• United States
by Marc L. Songini

GAO urges DOD to adopt more commercial best practices

Aug 06, 20044 mins
Data Center

The U.S. Government Accountability Office (GAO) has issued a call for the U.S. Department of Defense to reform its business-system procurement policies and align them with the project management practices used in the corporate world.

In a report sent to Congress last Friday, the GAO made 14 recommendations aimed at strengthening the Pentagon’s acquisition policies for business systems, as well as its controls for ensuring that proper procedures are followed. The GAO warned that if its recommendations aren’t heeded, the successful implementation of future IT investments by the DOD will be put at risk.

The financial consequences could be huge if the DOD doesn’t follow the report’s advice, the GAO claimed. Of the $28 billion in IT funding that the Pentagon requested for the government’s current fiscal year, $19 billion will go toward operations, maintenance and modernization of business systems, as opposed to military command and control systems, according to the GAO.

The GAO was asked late last year by the U.S. Senate’s subcommittee on military readiness and management support to evaluate the Pentagon’s latest guidelines to see if they are consistent with private-sector best practices and include sufficient controls on DOD units.

In its report, the GAO said recent revisions by the DOD do incorporate many of the procedures followed by corporate users, such as the need to economically justify systems investments and to continually measure projects against predefined financial baselines. But it added that the Pentagon left out other best practices, most notably ones related to rollouts of packaged applications.

Officials responsible for revising the DOD’s policies told the GAO that by Sept. 30, more best practices will be added to the procurement guidelines, which are officially called the 5000 series of documents. But there are no documented plans for doing so, the GAO said, and the resources needed to complete the work haven’t been assigned yet “due to higher-priority needs.”

Among the specific recommendations made by the GAO is a suggestion that the DOD create a formal plan to incorporate the missing best practices identified in the report. The report also calls for the Pentagon to discourage modification of third-party applications and develop plans to evaluate systems integrators on their ability to install commercial applications.

Another remaining hole involves risk management processes for identifying potential problems and creating contingency plans to deal with them, the GAO said. It added that the 5000 series guidelines don’t include methods for reviewing the risk status of IT projects. Without such oversight capabilities, it’s “likely that acquisition risks will become cost, schedule and performance problems,” the GAO said.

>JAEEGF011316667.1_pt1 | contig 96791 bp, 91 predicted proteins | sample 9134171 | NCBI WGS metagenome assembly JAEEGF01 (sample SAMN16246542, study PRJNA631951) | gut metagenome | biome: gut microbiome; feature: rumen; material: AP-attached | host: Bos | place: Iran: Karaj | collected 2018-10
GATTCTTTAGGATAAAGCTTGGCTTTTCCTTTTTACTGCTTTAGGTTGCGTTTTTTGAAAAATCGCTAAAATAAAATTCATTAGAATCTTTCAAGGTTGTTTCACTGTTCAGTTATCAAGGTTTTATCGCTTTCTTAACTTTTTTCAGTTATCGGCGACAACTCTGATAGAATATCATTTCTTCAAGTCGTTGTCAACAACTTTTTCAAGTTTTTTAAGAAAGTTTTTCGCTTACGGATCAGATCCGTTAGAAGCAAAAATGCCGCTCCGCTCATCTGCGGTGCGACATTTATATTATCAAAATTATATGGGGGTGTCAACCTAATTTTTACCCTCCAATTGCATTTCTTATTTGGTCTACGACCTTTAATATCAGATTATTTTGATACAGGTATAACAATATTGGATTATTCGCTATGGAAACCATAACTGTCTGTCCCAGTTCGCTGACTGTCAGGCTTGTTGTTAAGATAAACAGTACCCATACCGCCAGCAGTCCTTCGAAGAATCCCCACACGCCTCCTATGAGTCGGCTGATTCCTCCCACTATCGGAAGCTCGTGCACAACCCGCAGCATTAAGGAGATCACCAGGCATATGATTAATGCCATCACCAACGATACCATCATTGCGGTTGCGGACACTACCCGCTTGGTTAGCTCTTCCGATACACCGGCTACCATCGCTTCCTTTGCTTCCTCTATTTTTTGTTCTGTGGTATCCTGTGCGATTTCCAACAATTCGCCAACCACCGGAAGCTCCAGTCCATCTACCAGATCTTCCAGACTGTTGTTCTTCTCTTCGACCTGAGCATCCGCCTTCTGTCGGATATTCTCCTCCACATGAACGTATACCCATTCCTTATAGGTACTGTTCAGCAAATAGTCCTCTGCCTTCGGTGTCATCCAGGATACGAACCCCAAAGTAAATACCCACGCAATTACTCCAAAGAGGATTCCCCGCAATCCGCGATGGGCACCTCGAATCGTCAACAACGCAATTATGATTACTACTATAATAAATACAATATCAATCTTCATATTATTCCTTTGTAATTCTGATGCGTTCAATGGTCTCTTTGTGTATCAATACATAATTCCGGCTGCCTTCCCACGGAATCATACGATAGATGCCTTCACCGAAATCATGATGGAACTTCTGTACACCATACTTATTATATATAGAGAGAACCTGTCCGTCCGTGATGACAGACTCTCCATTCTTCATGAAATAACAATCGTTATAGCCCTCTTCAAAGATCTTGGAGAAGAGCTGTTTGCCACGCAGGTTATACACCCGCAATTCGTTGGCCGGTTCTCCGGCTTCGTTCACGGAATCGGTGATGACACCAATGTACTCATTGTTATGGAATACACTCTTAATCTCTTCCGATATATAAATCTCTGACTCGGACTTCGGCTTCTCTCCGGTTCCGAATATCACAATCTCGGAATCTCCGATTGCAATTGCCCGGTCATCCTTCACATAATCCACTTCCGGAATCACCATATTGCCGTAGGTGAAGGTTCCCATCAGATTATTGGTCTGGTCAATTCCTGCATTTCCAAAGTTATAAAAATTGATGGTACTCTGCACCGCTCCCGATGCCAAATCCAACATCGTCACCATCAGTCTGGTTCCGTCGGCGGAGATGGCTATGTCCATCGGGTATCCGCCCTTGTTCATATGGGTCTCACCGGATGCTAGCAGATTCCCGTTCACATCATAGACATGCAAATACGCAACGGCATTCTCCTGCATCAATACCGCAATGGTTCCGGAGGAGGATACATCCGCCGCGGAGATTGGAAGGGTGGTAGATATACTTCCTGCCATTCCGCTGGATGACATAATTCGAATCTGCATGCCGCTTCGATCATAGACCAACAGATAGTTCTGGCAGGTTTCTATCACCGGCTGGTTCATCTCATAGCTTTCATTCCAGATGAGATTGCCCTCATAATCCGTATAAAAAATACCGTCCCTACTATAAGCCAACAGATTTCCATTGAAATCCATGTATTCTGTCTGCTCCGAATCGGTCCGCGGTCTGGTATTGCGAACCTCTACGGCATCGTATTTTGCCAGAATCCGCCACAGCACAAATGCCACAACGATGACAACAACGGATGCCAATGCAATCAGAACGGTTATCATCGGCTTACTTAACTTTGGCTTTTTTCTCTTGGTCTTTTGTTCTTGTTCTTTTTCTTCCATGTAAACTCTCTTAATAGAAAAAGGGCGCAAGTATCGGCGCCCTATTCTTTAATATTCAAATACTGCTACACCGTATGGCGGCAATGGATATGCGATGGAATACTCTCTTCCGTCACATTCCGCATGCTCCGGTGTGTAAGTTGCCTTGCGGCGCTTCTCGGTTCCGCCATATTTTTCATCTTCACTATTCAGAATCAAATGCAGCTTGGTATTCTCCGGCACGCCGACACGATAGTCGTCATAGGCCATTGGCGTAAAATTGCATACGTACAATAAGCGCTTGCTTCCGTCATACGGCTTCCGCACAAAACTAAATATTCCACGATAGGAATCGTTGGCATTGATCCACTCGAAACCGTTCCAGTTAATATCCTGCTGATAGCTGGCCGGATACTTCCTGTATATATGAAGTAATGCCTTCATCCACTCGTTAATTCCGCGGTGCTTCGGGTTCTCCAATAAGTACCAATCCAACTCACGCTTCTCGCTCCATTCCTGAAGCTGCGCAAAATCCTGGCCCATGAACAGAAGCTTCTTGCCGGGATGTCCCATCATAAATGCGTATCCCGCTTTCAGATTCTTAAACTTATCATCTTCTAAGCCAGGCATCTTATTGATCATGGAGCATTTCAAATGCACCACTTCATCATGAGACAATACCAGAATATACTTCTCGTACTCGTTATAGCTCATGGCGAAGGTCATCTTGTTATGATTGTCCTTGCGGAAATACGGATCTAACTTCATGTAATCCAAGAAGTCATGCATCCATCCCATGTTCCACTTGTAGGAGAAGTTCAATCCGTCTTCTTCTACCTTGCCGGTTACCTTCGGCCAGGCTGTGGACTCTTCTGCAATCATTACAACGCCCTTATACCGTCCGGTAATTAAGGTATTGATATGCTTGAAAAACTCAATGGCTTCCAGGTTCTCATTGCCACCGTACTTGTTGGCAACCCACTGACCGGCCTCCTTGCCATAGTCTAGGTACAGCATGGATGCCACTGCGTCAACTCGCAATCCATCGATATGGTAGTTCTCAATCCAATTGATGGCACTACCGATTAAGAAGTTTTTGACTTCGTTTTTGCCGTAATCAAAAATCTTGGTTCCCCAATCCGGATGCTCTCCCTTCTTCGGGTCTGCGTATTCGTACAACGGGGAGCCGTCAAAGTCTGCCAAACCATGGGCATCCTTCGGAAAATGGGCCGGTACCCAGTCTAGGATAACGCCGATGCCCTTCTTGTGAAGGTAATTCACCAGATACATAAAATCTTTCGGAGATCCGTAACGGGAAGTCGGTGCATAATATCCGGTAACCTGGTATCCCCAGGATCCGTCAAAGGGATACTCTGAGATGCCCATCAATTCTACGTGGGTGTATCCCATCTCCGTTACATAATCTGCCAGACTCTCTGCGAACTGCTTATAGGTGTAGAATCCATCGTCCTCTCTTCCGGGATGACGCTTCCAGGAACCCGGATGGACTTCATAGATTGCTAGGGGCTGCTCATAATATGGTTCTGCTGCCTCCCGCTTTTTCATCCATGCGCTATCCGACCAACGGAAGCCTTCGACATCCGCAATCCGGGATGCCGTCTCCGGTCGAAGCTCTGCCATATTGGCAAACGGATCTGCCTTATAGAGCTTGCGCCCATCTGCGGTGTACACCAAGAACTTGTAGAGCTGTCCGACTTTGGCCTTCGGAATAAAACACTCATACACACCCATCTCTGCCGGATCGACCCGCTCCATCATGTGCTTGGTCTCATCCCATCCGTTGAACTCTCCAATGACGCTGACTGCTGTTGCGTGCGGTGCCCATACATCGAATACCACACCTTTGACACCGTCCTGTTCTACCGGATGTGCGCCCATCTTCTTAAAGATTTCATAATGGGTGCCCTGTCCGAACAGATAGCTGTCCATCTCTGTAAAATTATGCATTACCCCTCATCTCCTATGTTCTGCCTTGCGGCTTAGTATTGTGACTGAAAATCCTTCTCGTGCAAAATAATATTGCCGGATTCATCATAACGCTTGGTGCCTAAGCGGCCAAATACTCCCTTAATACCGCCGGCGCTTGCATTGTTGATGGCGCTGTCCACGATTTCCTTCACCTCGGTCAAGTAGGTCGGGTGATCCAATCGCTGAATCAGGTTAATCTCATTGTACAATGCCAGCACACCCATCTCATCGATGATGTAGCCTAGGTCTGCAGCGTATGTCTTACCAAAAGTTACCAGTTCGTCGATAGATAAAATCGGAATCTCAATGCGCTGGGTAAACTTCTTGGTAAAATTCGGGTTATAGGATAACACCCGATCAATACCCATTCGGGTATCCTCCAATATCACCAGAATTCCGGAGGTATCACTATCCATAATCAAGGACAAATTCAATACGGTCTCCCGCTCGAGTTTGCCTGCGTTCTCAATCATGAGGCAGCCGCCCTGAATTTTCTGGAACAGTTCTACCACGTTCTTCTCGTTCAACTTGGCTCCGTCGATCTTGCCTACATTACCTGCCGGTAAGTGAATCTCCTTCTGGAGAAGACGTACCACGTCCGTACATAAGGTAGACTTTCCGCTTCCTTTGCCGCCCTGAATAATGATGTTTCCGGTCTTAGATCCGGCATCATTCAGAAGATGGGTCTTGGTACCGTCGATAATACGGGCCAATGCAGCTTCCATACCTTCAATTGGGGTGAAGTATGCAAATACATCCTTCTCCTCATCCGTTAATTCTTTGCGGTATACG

The DOD had yet to respond to requests for comment on the report by Computerworld’s publication deadline. In a letter to the GAO that was included in the report, the Pentagon said it agreed with some of the recommendations. But it disagreed or only partially concurred with others. For example, the GAO’s call for a detailed plan for beefing up the business-system policies is unnecessary and “inappropriate,” the DOD said in its letter, which was signed by Deputy Assistant Secretary of Defense John R. Landon.

In his letter, Landon also said Pentagon officials agree that proper risk management is a desired best practice. But he added that the DOD doesn’t see the need to incorporate such processes in the 5000 series documents at this time because it already has risk management procedures in place.

The GAO prefaced its findings by saying that the way in which the DOD has historically acquired IT systems “has been cited as a root cause of these systems failing to deliver promised capabilities and benefits on time and within budget.” Lack of proper oversight has meant that the Pentagon has had limited success in replacing outdated business systems and weak controls over procurement activities, the GAO said. It noted that last year, the defense agency was unable to show financial justifications for four finance and accounting systems that totaled $1 billion in costs.

In addition, the GAO claimed that although the DOD had largely agreed with prior recommendations for improving its IT policies, its progress in “implementing them across the department has been uneven.”